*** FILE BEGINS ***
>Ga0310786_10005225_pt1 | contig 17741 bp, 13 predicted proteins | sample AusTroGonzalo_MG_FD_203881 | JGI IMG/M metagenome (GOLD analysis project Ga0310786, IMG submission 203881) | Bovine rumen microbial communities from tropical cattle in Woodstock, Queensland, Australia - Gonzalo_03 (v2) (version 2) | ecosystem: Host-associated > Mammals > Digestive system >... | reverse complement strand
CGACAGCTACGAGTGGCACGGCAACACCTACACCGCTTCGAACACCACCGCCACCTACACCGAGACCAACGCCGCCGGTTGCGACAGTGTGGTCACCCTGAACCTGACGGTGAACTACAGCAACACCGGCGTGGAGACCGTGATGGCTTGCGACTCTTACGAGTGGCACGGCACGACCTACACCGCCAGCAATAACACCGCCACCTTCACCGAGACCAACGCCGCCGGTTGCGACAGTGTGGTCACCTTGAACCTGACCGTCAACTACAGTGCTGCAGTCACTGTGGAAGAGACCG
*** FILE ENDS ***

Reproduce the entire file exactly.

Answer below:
>Ga0310786_10005225_pt1 | contig 17741 bp, 13 predicted proteins | sample AusTroGonzalo_MG_FD_203881 | JGI IMG/M metagenome (GOLD analysis project Ga0310786, IMG submission 203881) | Bovine rumen microbial communities from tropical cattle in Woodstock, Queensland, Australia - Gonzalo_03 (v2) (version 2) | ecosystem: Host-associated > Mammals > Digestive system >... | reverse complement strand
CGACAGCTACGAGTGGCACGGCAACACCTACACCGCTTCGAACACCACCGCCACCTACACCGAGACCAACGCCGCCGGTTGCGACAGTGTGGTCACCCTGAACCTGACGGTGAACTACAGCAACACCGGCGTGGAGACCGTGATGGCTTGCGACTCTTACGAGTGGCACGGCACGACCTACACCGCCAGCAATAACACCGCCACCTTCACCGAGACCAACGCCGCCGGTTGCGACAGTGTGGTCACCTTGAACCTGACCGTCAACTACAGTGCTGCAGTCACTGTGGAAGAGACCG